5 Important Tips for Writing Donor-Focused Emails

December 14, 2016 Lacey Kruger

Your constituents receive A LOT of emails. A recent report estimated that a person receives over 200 emails every day. So how do you make your email stand out, especially during the email surge that happens during end of year?

Well, design is part of the equation. Making sure that your email has a nice, branded header and that it’s responsive for any screen size is a good place to start.

The other half of the equation is content. You’ve heard the saying “content is king” before, right? Well the same holds true for email. Here are some tips for writing email appeals that your constituents will actually read:

1. Use the Inverted Pyramid Technique

Back in school, I was taught to write papers that would build up to a conclusion. I’d start with an introduction, then build my case and finally, make a point. When you’re writing emails (or for online), the opposite method works best: you want to make your point first, then follow it with supporting details. This is known as the inverted pyramid technique. Always assume your reader will only read the first few words of each paragraph and make sure your message comes across quickly.

2. Use Short Paragraphs With Line Breaks in Between

If your constituents will read the first few words of each paragraph, it makes sense to have more paragraphs, right? It also makes your email look less daunting making it more likely to get read. This tip and the next few all help make your emails more “scannable”, meaning it’s easy to glean the key messages at a quick glance.

3. Use Bulleted or Numbered Lists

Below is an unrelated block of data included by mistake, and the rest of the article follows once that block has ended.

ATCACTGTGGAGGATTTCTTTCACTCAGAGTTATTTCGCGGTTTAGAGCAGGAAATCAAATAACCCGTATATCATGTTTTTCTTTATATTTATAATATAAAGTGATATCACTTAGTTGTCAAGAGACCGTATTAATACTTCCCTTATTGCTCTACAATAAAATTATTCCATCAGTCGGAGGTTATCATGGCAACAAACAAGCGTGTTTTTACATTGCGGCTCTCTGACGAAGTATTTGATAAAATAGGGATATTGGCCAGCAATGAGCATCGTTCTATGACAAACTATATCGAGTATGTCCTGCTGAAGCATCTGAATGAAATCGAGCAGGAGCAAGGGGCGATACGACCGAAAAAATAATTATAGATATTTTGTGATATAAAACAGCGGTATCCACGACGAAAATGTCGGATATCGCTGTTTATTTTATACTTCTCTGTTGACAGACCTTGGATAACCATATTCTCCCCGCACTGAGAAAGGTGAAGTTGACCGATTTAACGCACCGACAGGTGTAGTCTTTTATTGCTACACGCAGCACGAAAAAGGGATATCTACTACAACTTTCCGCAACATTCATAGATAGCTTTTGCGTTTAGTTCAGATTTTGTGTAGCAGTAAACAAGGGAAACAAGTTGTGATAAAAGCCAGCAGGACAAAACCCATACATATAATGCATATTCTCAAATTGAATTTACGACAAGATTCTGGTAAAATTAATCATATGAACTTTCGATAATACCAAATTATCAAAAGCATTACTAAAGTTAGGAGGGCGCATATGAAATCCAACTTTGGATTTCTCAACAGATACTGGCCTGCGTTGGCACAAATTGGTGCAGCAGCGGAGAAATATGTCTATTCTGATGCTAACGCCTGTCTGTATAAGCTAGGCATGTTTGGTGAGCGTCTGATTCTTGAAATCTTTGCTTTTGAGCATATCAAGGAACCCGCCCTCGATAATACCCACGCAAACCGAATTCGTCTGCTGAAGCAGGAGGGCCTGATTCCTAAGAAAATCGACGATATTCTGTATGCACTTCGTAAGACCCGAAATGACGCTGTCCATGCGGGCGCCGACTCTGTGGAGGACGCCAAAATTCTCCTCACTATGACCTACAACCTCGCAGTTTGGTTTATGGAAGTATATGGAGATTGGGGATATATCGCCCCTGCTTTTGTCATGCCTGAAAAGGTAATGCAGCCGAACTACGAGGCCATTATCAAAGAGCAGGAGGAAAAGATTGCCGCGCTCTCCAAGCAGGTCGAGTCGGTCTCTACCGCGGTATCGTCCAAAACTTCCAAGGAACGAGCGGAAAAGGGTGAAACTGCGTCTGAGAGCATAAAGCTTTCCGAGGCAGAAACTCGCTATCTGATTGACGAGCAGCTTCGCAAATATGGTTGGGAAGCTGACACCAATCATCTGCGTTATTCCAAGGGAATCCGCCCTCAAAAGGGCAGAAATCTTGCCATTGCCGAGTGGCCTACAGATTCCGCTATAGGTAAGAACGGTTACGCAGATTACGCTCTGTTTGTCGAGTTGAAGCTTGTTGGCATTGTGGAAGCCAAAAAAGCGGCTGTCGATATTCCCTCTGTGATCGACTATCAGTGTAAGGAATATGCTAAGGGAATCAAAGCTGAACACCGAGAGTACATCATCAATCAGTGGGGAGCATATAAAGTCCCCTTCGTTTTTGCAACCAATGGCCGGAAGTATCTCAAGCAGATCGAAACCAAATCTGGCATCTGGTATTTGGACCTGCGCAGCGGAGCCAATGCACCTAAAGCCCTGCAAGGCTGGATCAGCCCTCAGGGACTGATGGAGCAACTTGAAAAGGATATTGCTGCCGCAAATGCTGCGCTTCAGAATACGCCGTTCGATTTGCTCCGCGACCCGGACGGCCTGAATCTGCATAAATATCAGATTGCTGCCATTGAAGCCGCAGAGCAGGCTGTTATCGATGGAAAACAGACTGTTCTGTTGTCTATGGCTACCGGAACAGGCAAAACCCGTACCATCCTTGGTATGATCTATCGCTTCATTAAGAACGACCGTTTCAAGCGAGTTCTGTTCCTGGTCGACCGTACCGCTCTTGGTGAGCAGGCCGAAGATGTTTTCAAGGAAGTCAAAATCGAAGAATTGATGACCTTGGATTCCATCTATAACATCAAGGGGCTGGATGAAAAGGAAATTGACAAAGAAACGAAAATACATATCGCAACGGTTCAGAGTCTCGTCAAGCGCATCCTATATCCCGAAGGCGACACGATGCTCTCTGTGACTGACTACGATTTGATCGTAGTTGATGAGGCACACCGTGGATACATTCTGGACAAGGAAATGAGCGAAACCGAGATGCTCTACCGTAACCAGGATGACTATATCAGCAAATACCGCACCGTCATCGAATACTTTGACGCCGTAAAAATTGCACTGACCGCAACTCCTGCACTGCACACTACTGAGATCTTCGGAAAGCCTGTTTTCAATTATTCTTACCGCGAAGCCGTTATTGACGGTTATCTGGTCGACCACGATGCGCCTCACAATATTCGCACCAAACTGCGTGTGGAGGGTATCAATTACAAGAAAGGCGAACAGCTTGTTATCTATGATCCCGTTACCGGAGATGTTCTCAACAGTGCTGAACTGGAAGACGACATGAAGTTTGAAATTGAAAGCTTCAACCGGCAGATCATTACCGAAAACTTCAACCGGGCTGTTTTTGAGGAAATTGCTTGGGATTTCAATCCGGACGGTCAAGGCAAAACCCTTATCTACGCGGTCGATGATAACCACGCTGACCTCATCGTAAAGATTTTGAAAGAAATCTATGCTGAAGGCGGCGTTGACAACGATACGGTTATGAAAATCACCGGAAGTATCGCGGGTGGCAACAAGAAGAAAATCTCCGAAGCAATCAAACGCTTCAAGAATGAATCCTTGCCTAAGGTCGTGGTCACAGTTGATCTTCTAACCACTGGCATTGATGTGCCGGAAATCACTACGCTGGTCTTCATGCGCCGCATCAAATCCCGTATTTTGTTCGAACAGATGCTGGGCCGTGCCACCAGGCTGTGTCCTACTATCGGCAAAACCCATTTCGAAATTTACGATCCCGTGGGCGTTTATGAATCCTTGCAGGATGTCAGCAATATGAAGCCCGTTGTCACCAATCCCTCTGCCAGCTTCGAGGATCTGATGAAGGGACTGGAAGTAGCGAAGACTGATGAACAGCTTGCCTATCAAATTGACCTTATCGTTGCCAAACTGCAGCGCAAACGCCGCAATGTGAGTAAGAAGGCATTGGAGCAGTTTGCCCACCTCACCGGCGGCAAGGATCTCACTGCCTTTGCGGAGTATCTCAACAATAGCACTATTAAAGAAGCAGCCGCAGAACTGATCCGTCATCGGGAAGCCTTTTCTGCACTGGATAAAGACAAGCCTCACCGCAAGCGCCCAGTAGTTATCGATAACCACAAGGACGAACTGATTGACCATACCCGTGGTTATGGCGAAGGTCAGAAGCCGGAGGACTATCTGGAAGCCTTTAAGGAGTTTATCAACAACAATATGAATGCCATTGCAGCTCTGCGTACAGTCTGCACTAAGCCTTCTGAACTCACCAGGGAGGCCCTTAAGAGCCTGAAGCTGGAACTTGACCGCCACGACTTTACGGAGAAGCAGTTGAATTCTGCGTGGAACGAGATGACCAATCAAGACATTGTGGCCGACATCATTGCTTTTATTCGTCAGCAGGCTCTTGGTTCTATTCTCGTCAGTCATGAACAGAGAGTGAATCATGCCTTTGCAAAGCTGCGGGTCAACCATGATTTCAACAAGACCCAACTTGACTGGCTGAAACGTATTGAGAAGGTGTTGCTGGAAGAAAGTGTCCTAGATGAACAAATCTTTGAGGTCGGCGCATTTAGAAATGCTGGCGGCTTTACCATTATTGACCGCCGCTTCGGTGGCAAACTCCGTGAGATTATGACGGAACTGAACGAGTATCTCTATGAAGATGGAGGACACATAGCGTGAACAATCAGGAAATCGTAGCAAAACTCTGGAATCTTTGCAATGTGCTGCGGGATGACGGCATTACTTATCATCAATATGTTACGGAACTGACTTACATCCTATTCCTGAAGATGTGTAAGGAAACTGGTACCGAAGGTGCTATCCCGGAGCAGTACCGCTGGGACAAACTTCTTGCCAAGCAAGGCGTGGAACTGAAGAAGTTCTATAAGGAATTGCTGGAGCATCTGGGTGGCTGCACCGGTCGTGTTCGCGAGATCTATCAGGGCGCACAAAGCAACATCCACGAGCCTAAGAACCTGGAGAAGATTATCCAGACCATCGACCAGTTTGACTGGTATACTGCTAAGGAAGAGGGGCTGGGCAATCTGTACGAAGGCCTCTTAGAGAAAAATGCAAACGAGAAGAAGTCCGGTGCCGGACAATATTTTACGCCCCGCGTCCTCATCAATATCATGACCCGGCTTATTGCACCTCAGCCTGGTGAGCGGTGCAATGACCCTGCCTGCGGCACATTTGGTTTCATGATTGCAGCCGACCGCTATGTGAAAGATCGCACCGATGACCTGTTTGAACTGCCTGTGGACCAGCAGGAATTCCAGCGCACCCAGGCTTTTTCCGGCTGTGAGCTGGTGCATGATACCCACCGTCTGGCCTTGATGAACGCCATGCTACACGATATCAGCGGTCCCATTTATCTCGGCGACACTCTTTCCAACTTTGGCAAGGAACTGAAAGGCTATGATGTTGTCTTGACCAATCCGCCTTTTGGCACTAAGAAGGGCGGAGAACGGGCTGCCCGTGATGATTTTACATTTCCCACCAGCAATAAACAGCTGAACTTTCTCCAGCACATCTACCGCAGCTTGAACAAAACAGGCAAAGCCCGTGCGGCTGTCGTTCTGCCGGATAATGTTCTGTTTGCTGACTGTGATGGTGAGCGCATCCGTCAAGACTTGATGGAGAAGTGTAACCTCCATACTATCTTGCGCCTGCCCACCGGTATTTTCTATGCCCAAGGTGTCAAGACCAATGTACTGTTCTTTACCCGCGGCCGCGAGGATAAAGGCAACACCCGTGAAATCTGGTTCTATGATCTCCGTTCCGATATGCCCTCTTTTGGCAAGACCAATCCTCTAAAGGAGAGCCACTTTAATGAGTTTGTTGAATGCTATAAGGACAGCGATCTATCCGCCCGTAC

As you can tell from to format of this blog post, I like lists. They help to break up the paragraphs and add major points to the “scannability” factor.

4. Use Bold and/or Colored Text to Create a Visual Hierarchy

A good visual hierarchy draws the reader’s eye to the most important content first. In an email, you can do this by bolding parts of sentences or using colored text. Text links and buttons for call-to-action links are a great way to convey a visual hierarchy too. Think about 2-3 key messages you want to convey in your email and make sure that each of those messages is highlighted visually in some way.

5. Be Concise

Remember, your readers are inundated with email. After you write your initial draft, go through and find words and phrases you can leave out. If your point comes across without a sentence or two, take them out!

I hope these tips inspire you to think about your readers as you write your next email. I also encourage you to use these tips when writing your everyday office emails. It’s respectful of your readers’ time and attention span!

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